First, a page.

ILMiXor

ILM's 2005 collaborative mix project hoonja-doonja!

February 20, 2005

The Whatnauts, "I Just Can't Lose Your Love"

Proof positive that not all the great 70s falsetto groups hailed from Philadelphia! Unlike their sweet soul contemporaries the Delfonics, the Stylistics, or the later Blue Magic, the Whatnauts made their home in charm city, Baltimore. And boy do they ever charm on this, the leadoff track from their 1970 debut LP. Unfortunately for Whatnauts members Billy Herndon, Garnett Jones and Chunky Pickney, another thing they did not share with the aforementioned groups was any kind of major chart success. Their strongest whiff of chartdom's more rarefied air came with the release of "I'll Erase Away Your Pain", the third single from the debut, which reached #71 Pop, #14 R&B. And that was basically it for the boys, although they did score a UK top 5 hit with 1974's "Girls", a collaboration with Stang label-mates The Moments. It's a story that is pretty much the same with any number of great soul coulda-woulda-shoulda-beens. They all deserved better, but such are the vagaries of the pop marketplace. It's crowded out there!

"I Just Can't Lose Your Love" was never in fact released as an A-side; it was the B-side to "I'll Erase Your Pain", and as great as that cut was, its flip is something stronger. Slightly weirder and just plain desperate sounding, for me it sits at the table with all-time castrati classics "La La Means I Love You", "I'm Stone in Love With You", "Sideshow" and "How Come U Don't Call Me Anymore." The song is a showcase for Garnett Jones, who performs the whole thing without the aid of his fellow 'Nauts. Well, it's a showcase for Jones, but also for the awesome production and arranging of George Kerr and r&b genius Sylvia Robinson. Hey, when Sylvia's involved you know the track is gonna be tough, and this is no exception. The song announces itself with vibes and piano in dialogue over a bed of gorgeous strings and harp. The strings recede for the first verse but beautifully reassert themselves in the second with a soaring triplet figure. I don't know who the house guitarist was for Robinson's All Platinum family of labels, but if you bump into him next time you're in Englewood, please buy the man a beer. He plays some real nice rhythm fills on this thing. Jones's voice isn't always technically the smoothest -- it loses a little definition the further he pushes it, particularly on the last chorus -- but it perfectly captures the desperation of the song's oh-shit-I-fucked-up-please-give-me-another-chance lyric. A stone classic.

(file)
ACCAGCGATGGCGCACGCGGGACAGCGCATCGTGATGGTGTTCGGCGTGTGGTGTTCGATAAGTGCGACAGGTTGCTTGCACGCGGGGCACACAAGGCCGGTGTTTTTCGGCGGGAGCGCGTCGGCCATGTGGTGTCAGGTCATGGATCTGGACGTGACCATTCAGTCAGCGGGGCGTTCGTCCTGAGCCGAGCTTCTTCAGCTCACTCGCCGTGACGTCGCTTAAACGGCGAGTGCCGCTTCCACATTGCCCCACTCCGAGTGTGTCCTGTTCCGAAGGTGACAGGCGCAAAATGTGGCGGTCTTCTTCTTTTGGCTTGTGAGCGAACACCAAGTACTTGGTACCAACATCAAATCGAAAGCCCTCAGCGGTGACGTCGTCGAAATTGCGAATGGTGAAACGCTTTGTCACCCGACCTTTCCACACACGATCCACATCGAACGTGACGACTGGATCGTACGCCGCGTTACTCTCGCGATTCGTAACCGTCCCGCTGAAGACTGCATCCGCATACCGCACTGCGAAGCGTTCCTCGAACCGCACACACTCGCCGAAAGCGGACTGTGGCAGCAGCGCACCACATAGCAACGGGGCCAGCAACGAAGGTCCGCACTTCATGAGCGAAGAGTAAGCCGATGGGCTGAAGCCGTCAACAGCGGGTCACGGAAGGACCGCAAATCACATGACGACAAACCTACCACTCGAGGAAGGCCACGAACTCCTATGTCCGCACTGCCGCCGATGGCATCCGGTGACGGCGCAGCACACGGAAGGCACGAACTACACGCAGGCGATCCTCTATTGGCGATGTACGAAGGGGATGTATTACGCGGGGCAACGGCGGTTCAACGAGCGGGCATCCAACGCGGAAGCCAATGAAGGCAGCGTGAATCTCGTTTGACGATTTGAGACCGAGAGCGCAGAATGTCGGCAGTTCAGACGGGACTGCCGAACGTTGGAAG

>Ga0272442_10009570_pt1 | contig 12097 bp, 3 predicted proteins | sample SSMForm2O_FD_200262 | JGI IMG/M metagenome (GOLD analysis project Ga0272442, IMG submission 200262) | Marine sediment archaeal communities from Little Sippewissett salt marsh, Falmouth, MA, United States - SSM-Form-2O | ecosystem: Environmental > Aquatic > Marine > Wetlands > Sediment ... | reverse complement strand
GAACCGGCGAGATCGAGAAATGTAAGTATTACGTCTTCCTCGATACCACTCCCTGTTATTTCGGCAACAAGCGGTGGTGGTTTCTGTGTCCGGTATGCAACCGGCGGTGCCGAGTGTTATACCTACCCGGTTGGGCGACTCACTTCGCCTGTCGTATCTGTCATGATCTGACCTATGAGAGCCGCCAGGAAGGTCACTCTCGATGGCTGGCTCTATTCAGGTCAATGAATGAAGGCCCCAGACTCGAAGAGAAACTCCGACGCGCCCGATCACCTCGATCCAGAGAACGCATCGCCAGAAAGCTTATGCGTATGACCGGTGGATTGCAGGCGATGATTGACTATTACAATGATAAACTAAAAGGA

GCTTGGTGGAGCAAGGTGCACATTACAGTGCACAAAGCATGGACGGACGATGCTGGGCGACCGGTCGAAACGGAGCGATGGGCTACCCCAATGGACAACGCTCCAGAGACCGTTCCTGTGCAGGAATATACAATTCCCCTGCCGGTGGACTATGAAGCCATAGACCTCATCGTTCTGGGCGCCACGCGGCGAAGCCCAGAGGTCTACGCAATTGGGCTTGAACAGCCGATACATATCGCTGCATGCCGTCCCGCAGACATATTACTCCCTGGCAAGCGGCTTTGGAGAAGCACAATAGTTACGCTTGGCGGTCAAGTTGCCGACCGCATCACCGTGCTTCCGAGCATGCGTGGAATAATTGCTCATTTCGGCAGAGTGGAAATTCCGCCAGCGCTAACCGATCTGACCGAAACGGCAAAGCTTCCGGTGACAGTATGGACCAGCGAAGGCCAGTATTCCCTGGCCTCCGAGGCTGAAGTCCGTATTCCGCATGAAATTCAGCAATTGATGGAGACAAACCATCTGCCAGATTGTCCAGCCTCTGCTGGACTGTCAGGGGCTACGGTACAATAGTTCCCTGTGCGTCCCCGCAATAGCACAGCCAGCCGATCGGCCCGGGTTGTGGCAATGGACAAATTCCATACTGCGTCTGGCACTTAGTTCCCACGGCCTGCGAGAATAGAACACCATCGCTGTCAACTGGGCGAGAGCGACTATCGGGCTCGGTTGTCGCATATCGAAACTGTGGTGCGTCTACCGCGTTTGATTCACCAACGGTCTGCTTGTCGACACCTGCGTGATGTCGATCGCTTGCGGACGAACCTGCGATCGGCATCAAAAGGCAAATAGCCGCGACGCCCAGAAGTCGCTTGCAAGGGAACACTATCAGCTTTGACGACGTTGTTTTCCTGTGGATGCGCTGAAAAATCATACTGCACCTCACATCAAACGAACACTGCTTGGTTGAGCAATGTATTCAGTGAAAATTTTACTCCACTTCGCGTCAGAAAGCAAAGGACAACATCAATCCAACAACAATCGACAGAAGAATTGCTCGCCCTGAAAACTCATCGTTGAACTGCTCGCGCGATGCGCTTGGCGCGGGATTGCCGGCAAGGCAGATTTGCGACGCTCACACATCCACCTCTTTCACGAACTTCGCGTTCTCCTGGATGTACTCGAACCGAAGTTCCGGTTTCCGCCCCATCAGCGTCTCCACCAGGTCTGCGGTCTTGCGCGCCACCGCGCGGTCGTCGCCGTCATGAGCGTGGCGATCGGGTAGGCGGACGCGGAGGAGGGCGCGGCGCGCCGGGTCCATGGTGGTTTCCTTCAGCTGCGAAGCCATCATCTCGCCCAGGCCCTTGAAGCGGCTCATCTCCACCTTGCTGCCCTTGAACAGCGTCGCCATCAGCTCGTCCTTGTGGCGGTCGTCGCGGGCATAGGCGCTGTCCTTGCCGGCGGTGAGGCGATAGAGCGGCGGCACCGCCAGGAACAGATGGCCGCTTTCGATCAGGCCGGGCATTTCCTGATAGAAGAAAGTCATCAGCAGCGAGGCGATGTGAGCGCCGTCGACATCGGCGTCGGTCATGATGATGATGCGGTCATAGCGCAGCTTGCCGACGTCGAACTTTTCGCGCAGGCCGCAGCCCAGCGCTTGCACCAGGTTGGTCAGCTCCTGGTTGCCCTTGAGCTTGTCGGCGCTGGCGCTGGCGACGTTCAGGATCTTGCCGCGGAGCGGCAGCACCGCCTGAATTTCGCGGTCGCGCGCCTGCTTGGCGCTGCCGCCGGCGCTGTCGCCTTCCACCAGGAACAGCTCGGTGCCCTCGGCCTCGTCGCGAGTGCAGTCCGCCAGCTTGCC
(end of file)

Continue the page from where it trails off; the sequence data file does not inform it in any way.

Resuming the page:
Plus, they had one of the goofiest names and a couple of the coolest album covers of the 70s!

   
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